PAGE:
We’re in the brown time now. Everything is crackling and stark, wood scratches on bare wood branches. The sky gets bright but the way the sun hits you is alarming. It blinds and makes you squint as you see your breath in the air in front of your face.

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Where do you draw the line? An experiment with “found” writing

Due to a recent tweak in my insomniac four-year-old’s bedtime routine, I now spend hours each night sitting outside her room waiting for her to fall asleep while answering the questions that run through her head while she winds down: “Mum, what’s a fawn?” “How do you spell poison?”

It’s painful, but at least it affords me some reading time, and as a consequence I’m churning through the books at the moment. One of the latest is The Beat of the Pendulum by Catherine Chidgey.

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Writing Places

Places have always riveted me. As a young girl, I would ride with my Dad in the car on our frequent trips from San Antonio to Taylor, a small town north of Austin, to celebrate Christmas Eve with family. I would read the mile marker signs and call out the names of towns we passed through.

I took my first trip out of the country (if we’re not counting childhood road trips to border towns in Mexico) when I was 20. It was a study abroad trip in Costa Rica, a country I explored for six weeks one summer. I traveled with a group of students, and we all met for the first time at the Houston airport. The company that arranged our travel had assigned us host families, and two of us stayed with each family. My roommate, the woman who shared a wing of the house I stayed in, had a bit more international travel under her belt. She taught me the difference between travelers and tourists, and turned me on to the Lonely Planet series of guidebooks.

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Connecting + Writing = A Happier, Healthier Brain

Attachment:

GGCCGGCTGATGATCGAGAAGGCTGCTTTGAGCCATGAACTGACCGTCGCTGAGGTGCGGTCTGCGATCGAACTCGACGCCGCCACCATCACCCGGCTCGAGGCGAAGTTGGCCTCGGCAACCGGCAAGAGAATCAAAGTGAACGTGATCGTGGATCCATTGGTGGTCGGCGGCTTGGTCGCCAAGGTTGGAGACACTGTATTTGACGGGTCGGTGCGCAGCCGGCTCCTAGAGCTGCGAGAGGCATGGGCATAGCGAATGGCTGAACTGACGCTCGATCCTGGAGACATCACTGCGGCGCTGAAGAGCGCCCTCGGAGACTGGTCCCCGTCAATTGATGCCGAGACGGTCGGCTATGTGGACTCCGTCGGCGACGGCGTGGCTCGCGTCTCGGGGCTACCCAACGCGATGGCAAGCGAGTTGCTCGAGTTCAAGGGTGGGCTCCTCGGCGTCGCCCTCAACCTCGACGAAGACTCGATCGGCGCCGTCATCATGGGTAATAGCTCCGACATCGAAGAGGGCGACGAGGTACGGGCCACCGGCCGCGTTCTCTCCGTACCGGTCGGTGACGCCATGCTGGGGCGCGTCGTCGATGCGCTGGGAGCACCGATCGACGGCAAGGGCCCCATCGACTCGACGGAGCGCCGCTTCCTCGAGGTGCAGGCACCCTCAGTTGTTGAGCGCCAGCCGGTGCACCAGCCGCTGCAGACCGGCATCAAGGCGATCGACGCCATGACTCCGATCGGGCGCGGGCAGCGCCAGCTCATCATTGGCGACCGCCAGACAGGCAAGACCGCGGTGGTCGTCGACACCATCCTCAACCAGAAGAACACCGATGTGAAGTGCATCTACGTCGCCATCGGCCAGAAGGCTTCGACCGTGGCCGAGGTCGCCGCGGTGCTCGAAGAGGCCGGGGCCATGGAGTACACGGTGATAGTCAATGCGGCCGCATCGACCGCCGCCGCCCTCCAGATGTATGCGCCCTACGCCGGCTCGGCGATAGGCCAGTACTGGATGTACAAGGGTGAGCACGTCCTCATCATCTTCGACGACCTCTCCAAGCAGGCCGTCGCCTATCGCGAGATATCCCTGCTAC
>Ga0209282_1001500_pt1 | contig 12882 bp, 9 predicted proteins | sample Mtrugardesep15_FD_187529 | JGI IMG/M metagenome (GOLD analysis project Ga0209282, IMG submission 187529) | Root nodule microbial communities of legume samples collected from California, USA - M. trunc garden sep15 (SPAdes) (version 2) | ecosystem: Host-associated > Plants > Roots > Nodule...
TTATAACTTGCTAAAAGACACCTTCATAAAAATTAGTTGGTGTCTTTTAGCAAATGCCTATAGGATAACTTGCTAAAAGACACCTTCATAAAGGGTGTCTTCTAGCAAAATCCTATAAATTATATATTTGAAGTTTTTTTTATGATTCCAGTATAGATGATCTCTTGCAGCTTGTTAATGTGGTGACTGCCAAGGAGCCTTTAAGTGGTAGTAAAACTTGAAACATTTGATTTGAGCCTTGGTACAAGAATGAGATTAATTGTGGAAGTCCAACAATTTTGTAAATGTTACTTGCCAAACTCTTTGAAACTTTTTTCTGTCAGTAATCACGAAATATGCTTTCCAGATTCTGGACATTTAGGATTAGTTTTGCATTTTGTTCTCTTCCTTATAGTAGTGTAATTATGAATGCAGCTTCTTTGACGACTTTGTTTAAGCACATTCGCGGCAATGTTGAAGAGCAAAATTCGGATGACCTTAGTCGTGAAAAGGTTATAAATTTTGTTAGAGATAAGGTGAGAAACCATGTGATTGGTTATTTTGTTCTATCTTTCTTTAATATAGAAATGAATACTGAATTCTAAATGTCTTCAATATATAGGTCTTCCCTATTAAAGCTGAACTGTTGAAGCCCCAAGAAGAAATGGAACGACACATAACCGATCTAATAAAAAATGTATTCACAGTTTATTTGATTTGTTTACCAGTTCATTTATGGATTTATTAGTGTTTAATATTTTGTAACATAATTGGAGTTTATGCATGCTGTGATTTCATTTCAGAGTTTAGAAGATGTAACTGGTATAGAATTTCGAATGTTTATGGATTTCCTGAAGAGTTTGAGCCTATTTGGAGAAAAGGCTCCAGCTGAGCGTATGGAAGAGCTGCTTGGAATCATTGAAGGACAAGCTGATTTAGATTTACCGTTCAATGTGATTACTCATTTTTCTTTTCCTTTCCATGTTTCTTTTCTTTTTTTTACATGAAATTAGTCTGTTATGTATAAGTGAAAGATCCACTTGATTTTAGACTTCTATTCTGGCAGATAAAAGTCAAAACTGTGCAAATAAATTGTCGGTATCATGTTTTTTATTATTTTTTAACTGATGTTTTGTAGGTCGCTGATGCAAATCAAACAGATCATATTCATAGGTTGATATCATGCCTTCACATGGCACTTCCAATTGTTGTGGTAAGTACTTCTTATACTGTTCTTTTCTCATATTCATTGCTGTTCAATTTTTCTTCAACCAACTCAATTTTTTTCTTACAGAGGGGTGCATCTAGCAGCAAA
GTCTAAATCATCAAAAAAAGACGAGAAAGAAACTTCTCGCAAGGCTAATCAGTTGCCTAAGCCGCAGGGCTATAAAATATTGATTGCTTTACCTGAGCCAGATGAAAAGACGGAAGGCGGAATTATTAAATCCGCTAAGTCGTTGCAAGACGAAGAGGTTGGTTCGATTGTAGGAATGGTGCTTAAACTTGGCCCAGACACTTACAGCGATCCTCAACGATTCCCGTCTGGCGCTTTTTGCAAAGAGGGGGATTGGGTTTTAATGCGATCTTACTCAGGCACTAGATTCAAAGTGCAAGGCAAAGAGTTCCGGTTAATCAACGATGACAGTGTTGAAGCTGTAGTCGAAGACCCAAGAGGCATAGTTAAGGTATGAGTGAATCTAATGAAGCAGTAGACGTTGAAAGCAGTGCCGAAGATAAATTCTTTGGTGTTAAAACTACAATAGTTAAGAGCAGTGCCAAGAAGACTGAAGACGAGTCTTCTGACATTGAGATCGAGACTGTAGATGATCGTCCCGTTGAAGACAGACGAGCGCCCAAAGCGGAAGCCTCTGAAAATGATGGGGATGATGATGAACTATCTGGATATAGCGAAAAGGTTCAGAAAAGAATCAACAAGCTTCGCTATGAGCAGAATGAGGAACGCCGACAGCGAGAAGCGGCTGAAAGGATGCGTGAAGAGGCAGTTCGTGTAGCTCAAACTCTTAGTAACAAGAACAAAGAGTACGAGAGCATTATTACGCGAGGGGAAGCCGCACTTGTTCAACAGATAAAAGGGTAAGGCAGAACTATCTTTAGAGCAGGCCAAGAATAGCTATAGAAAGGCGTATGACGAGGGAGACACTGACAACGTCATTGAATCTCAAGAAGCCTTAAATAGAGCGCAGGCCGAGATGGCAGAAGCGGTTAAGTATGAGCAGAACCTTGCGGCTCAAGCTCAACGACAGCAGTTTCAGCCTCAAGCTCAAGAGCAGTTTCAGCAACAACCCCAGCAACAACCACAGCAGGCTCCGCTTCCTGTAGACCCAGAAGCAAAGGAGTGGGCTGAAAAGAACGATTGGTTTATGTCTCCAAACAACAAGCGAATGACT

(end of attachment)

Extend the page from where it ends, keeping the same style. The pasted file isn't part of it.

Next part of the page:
Recently I watched an eight-part docu-series about the brain from Dr. Mark Hyman who, among other things, is the Director of the Cleveland Clinic Center for Functional Medicine. It was filled with words like mitochondria, neurotoxins, and glutathione. Each episode would expire after a short period of time so I watched them intensely over the course of the week.

Of all the things I heard, there were a few stand out concepts that made a big impact on me. In discussing exercise, one of the doctors used CrossFit as as an example but not only due to the activity but also because this group in particular supports each other within that culture—it’s a sense of community. Her research suggests that being cared for could cause the brain to release chemicals that inevitably lends itself to healing (biological changes in the body) and happiness.

Since hearing this I felt compelled to reach out to a few old friends that I love but let the business of life grow distance between us. Because why not—I want a brain that’s full of happy pathways free of plaque. I didn’t expect the outcome of relieving a bit of my self imposed isolation, nor did I see that this would make for a more powerful writing experience.

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Being Real—In Life and in Writing

When I was in elementary school, my mom and I lived with my grandparents for a few years. Each morning, I would wake in my daybed and tiptoe, pajama-clad, out to the second-story landing overlooking the living room, dining room, and the breakfast bar of my grandparents’ large kitchen. Down below, there they were: sitting in the dark on stools at the breakfast bar, sipping coffee from matching white porcelain coffee cups and talking in low murmurs. Eventually, the sun would rise and light would fill the whole first story of the house. My mom and I would join them for breakfast. The TV eventually would be turned on to catch a glimpse of the morning news, traffic, and weather reports.

But for my grandparents, the morning started with stillness, darkness, conversation, and coffee. Since my parents divorced when I was a toddler, my grandparents were my model of an adult relationship. I wanted that: a partner to start the morning with, over coffee, in the dark, until sunlight flooded the house.